You can do Mixpanel’s standard A/B test through the Funnel Analysis. Some variables you can do testing for are email, CTA buttons, form fields, and offers. Mixpanel also has notifications like in-app messages, SMS, and push notifications, and it offers testing on mobile apps. Another important feature is the Tests feature, which shows how changes you make to one element of your site affect all the different user interactions associated with it.
Mixpanel vs Heap: Funnels
Funnels can give lots of insights. They show you the conversion rate, where users are dropping-off, how many users who visit your site convert, and how long it takes on average for a user to convert.
Both Mixpanel and Heap have effective funnels.
With Heap’s funnels, you can set your events and add different segments that you prefer. The funnel results are retroactive and show you the top events performed after a particular step and how many users converted after completing an optional step. Heap also has a period-over-period analysis that allows you to compare recent periods with previous ones.
Besides the standard funnels, Heap also offers Journey maps. This feature was built when they discovered that funnels sometimes miss interactions or fail to track alternative paths to conversion. Journey maps come with step suggestions, group suggestions, effort analysis, and pageview suggestions that give quick insights and help you track more effectively.
With Mixpanel, you can build different funnels depending on the type of actions you want users to take, such as signing up or making a purchase. Mixpanel also has a custom event feature that allows you to merge different actions into a single event. By looking at the results, you can see how users go through the funnel and where they’re dropping off.
You can also find out about the journey of your paying users and the best referring sources to your site. You can choose from various charts that make it easy for anyone to interpret the data.
Mixpanel vs Heap: Retroactive Tracking
In order to get data, you can implement the tracking code, then wait for the data to come in, and repeat the process, which comes with a high cost. Auto capture fastens this process by automatically capturing all user interactions that you can access retroactively at any time.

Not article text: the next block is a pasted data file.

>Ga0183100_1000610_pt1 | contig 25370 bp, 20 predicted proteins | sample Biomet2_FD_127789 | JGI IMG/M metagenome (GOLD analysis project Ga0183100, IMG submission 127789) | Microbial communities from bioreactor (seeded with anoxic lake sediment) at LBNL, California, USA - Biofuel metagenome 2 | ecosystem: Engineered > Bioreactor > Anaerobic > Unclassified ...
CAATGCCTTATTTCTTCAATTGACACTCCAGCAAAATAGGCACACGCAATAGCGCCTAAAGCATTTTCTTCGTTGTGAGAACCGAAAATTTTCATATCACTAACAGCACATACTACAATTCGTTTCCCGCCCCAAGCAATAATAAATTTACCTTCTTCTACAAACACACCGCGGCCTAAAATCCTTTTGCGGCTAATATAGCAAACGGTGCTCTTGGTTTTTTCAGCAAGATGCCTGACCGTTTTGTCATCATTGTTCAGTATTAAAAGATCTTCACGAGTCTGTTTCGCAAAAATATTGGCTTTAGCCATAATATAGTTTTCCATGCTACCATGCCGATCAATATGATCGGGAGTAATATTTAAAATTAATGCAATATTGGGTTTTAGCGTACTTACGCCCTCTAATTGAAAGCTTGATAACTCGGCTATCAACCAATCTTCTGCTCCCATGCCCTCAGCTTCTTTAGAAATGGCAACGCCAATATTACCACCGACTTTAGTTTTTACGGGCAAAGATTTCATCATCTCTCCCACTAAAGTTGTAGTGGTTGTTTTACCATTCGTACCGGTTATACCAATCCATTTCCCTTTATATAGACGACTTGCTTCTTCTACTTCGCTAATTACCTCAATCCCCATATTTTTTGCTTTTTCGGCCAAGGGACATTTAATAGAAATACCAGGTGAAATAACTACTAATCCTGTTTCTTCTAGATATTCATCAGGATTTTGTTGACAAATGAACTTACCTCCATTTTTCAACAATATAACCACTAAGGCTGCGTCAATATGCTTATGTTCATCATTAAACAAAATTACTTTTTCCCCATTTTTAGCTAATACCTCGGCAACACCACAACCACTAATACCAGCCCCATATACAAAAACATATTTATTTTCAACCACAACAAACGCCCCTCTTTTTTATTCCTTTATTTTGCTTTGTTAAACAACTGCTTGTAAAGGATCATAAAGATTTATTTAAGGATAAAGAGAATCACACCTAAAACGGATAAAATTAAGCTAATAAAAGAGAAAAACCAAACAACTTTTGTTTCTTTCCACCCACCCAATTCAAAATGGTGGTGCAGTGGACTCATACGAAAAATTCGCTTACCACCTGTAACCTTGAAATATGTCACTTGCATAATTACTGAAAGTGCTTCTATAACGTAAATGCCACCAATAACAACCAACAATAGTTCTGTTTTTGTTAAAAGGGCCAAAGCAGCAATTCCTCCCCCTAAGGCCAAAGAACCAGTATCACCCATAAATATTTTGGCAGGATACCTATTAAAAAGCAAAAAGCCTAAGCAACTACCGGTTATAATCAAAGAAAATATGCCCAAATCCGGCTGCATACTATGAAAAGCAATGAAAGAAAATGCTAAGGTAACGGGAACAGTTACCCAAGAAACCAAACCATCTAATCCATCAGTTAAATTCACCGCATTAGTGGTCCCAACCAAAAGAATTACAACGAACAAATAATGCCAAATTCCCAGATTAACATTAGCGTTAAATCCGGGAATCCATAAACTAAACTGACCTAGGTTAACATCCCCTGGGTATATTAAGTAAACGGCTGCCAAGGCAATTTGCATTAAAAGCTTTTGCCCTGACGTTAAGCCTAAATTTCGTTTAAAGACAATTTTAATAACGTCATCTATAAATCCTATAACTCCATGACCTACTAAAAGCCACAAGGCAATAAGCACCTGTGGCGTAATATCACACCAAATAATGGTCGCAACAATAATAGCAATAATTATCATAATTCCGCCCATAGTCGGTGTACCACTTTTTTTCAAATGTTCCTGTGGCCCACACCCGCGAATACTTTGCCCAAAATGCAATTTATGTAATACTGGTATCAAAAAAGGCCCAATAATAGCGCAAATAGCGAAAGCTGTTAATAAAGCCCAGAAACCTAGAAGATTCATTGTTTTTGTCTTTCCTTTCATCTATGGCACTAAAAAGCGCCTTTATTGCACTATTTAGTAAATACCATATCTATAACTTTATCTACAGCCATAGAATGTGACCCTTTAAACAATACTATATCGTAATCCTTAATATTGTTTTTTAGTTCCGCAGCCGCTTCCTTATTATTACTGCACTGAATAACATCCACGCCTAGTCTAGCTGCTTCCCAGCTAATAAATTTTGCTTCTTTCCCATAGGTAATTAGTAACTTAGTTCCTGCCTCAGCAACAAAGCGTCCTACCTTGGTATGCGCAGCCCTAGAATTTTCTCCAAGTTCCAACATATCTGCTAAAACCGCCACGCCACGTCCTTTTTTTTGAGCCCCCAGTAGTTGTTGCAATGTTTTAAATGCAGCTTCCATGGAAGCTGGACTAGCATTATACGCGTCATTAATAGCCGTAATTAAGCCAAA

You can track data retroactively on both Mixpanel and Heap. Initially, this was the prominent feature of Heap that brought it fame which it still presents today as a key feature.
As I mentioned above, Heap auto-captures data when you add the snippet to your site. So even without making any configurations, you can retroactively analyze events such as clicks, page views, and sessions. You can access the historical data at any time and use it to run experiments and make better decisions.
Mixpanel didn’t have retroactive analysis when released, but they added it later. Similar to Heap, Mixpanel collects data once you install the script. Even when you define events later on, your data will still contain retroactive data since you already installed the script on the site. However, with Mixpanel, historical data is isolated and limited to events selected manually.
Mixpanel vs Heap: Reviews
Positive reviews of Mixpanel:
Negative reviews of Mixpanel:
Positive reviews of Heap:
Negative reviews of Heap:
Mixpanel vs Heap: UI/UX
The importance of the UX/UI of a tool shouldn’t be underestimated. While releasing new features and fixing bugs is great, offering great UX/UI is equally important. 90% of users stop using an application due to poor usability.